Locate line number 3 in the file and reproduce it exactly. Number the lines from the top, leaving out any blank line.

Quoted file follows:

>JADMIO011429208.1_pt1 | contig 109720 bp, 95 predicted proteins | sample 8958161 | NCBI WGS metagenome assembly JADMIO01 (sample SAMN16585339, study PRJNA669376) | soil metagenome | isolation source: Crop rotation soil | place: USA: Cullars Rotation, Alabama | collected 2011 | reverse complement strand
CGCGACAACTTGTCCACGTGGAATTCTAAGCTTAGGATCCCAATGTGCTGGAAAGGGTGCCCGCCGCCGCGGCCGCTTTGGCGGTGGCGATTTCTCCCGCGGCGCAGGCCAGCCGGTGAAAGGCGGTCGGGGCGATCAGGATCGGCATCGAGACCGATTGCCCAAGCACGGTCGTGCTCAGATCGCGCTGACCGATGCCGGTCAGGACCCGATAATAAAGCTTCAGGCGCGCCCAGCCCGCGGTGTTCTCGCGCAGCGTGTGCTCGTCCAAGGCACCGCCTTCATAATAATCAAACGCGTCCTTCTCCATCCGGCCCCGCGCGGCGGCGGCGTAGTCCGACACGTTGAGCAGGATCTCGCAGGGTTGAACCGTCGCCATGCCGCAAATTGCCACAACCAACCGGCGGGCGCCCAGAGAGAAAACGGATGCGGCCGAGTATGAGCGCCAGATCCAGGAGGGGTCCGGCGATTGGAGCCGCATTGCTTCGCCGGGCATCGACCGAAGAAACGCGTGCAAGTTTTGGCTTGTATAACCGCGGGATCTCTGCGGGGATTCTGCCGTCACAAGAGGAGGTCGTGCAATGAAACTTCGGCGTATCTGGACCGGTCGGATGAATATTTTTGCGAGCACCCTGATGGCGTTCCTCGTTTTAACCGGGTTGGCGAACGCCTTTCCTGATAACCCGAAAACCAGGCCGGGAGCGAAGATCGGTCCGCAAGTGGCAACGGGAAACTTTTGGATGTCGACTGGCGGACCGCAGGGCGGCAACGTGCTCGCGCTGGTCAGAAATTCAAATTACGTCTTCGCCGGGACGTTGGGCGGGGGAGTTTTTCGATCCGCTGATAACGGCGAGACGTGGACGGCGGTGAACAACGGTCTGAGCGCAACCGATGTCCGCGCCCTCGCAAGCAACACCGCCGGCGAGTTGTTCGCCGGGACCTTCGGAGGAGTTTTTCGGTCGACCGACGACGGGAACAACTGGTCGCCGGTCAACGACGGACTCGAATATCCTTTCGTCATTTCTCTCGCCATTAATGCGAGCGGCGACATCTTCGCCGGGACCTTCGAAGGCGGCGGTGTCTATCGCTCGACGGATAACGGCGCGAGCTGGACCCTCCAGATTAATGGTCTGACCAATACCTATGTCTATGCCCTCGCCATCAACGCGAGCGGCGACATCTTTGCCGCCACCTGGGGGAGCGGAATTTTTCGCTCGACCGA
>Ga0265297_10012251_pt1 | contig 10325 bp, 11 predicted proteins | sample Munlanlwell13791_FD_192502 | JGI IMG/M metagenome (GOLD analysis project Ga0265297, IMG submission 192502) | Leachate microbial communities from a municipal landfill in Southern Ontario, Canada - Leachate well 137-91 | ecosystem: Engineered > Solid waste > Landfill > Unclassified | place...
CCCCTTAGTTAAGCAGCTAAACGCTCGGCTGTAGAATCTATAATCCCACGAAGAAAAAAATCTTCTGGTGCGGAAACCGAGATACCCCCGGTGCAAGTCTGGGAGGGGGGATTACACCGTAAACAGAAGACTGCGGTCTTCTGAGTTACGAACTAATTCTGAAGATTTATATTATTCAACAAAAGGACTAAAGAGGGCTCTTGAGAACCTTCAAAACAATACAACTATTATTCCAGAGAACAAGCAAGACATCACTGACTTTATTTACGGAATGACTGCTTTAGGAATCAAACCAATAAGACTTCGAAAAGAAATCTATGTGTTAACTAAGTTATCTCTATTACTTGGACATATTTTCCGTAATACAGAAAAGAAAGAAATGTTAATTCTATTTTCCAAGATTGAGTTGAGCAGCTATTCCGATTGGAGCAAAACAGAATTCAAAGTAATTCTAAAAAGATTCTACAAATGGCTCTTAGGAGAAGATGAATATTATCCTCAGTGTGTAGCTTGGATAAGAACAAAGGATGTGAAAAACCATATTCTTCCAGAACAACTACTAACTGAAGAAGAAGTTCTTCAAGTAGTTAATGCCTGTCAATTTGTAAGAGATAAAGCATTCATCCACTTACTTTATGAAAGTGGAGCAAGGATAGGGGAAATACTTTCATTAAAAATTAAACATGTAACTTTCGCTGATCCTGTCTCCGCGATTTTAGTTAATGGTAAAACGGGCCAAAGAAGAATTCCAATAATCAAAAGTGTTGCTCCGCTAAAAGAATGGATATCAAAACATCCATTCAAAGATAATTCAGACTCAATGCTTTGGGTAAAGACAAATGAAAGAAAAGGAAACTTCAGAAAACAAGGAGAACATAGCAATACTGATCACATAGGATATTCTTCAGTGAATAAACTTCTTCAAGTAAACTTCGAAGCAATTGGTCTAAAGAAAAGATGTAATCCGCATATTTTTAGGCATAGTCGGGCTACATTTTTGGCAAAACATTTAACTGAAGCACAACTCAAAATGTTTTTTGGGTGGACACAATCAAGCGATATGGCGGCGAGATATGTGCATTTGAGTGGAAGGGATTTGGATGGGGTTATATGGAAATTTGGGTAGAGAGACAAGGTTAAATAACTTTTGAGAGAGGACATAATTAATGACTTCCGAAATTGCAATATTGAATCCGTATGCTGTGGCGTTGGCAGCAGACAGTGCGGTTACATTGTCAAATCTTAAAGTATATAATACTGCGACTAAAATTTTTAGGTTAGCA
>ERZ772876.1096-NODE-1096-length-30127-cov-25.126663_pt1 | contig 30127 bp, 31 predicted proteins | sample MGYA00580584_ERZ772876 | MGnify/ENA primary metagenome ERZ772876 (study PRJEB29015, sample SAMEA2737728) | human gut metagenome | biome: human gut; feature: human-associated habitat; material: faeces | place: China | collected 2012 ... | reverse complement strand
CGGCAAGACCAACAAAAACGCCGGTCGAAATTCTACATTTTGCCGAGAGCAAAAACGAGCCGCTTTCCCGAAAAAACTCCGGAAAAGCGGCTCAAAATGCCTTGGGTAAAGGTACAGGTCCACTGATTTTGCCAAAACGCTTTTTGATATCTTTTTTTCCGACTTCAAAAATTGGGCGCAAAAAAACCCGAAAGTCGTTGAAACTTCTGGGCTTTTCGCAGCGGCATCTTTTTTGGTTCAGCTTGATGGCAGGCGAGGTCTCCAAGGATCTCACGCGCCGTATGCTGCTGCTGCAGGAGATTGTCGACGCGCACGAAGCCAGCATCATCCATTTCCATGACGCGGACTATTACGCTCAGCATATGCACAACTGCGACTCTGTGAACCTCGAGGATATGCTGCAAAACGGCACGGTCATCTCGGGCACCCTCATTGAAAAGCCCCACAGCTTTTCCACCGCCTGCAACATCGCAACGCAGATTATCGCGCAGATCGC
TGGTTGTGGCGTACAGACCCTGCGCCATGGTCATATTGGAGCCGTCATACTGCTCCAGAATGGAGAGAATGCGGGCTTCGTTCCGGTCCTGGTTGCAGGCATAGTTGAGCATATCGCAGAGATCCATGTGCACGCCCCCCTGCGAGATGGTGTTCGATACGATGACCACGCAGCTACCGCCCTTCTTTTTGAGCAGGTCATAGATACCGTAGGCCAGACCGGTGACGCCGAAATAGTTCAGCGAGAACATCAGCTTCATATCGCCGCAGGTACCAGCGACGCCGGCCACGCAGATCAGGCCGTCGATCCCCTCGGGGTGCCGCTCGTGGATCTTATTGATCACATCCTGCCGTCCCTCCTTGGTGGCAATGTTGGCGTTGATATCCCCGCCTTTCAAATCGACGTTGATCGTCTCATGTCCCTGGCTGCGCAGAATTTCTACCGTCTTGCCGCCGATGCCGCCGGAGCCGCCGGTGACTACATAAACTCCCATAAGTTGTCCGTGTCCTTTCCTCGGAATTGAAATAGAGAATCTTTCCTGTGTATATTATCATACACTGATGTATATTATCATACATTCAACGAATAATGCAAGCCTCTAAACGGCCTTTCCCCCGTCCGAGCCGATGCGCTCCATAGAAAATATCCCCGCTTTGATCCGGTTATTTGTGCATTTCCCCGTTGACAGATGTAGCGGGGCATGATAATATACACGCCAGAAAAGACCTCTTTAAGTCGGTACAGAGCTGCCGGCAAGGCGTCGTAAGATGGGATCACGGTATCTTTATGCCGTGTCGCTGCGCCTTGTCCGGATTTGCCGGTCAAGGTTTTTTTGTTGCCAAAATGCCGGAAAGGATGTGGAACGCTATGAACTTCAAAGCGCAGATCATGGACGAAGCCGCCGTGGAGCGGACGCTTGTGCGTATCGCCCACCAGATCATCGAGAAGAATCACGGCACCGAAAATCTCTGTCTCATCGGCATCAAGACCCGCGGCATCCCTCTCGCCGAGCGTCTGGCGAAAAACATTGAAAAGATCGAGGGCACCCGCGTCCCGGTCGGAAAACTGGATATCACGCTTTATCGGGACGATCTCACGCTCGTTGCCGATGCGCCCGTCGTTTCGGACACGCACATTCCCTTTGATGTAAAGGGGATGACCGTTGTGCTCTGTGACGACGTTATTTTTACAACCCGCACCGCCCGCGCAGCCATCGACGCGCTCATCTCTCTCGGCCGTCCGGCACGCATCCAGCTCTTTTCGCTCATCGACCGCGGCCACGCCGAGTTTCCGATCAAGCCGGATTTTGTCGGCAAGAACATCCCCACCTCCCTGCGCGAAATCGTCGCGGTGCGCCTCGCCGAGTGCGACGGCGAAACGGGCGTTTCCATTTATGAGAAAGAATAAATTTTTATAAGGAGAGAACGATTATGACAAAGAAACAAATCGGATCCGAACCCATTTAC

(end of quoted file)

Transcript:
>Ga0265297_10012251_pt1 | contig 10325 bp, 11 predicted proteins | sample Munlanlwell13791_FD_192502 | JGI IMG/M metagenome (GOLD analysis project Ga0265297, IMG submission 192502) | Leachate microbial communities from a municipal landfill in Southern Ontario, Canada - Leachate well 137-91 | ecosystem: Engineered > Solid waste > Landfill > Unclassified | place...